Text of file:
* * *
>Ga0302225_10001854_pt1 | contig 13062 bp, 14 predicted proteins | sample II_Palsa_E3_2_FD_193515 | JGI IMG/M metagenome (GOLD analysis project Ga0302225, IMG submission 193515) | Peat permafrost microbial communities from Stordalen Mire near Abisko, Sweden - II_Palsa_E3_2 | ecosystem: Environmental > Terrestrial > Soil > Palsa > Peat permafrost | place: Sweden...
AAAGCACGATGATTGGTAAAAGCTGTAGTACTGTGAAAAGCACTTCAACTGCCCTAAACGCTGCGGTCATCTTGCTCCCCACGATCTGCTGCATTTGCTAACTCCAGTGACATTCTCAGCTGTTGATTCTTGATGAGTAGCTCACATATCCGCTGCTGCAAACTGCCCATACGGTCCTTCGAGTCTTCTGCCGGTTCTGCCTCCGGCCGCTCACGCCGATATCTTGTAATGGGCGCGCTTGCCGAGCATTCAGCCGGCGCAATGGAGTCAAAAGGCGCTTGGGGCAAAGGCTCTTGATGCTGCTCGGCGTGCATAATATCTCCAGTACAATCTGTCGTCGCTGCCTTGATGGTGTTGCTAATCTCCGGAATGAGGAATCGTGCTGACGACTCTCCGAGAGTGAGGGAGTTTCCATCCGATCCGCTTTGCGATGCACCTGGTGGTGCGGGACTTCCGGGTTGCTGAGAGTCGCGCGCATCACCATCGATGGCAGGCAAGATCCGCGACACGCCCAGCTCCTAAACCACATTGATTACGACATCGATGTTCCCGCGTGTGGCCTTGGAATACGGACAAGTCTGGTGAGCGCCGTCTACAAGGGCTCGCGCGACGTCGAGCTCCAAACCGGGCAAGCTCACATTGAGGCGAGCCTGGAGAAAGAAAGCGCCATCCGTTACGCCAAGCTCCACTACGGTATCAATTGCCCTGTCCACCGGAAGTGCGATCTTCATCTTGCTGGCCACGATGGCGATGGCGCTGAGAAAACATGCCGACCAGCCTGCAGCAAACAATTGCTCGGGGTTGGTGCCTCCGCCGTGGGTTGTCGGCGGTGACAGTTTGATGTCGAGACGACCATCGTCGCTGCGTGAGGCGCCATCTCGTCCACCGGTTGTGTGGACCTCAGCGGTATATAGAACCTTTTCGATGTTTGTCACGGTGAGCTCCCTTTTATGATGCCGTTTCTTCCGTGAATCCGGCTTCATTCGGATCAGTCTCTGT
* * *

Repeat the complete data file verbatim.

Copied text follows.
>Ga0302225_10001854_pt1 | contig 13062 bp, 14 predicted proteins | sample II_Palsa_E3_2_FD_193515 | JGI IMG/M metagenome (GOLD analysis project Ga0302225, IMG submission 193515) | Peat permafrost microbial communities from Stordalen Mire near Abisko, Sweden - II_Palsa_E3_2 | ecosystem: Environmental > Terrestrial > Soil > Palsa > Peat permafrost | place: Sweden...
AAAGCACGATGATTGGTAAAAGCTGTAGTACTGTGAAAAGCACTTCAACTGCCCTAAACGCTGCGGTCATCTTGCTCCCCACGATCTGCTGCATTTGCTAACTCCAGTGACATTCTCAGCTGTTGATTCTTGATGAGTAGCTCACATATCCGCTGCTGCAAACTGCCCATACGGTCCTTCGAGTCTTCTGCCGGTTCTGCCTCCGGCCGCTCACGCCGATATCTTGTAATGGGCGCGCTTGCCGAGCATTCAGCCGGCGCAATGGAGTCAAAAGGCGCTTGGGGCAAAGGCTCTTGATGCTGCTCGGCGTGCATAATATCTCCAGTACAATCTGTCGTCGCTGCCTTGATGGTGTTGCTAATCTCCGGAATGAGGAATCGTGCTGACGACTCTCCGAGAGTGAGGGAGTTTCCATCCGATCCGCTTTGCGATGCACCTGGTGGTGCGGGACTTCCGGGTTGCTGAGAGTCGCGCGCATCACCATCGATGGCAGGCAAGATCCGCGACACGCCCAGCTCCTAAACCACATTGATTACGACATCGATGTTCCCGCGTGTGGCCTTGGAATACGGACAAGTCTGGTGAGCGCCGTCTACAAGGGCTCGCGCGACGTCGAGCTCCAAACCGGGCAAGCTCACATTGAGGCGAGCCTGGAGAAAGAAAGCGCCATCCGTTACGCCAAGCTCCACTACGGTATCAATTGCCCTGTCCACCGGAAGTGCGATCTTCATCTTGCTGGCCACGATGGCGATGGCGCTGAGAAAACATGCCGACCAGCCTGCAGCAAACAATTGCTCGGGGTTGGTGCCTCCGCCGTGGGTTGTCGGCGGTGACAGTTTGATGTCGAGACGACCATCGTCGCTGCGTGAGGCGCCATCTCGTCCACCGGTTGTGTGGACCTCAGCGGTATATAGAACCTTTTCGATGTTTGTCACGGTGAGCTCCCTTTTATGATGCCGTTTCTTCCGTGAATCCGGCTTCATTCGGATCAGTCTCTGT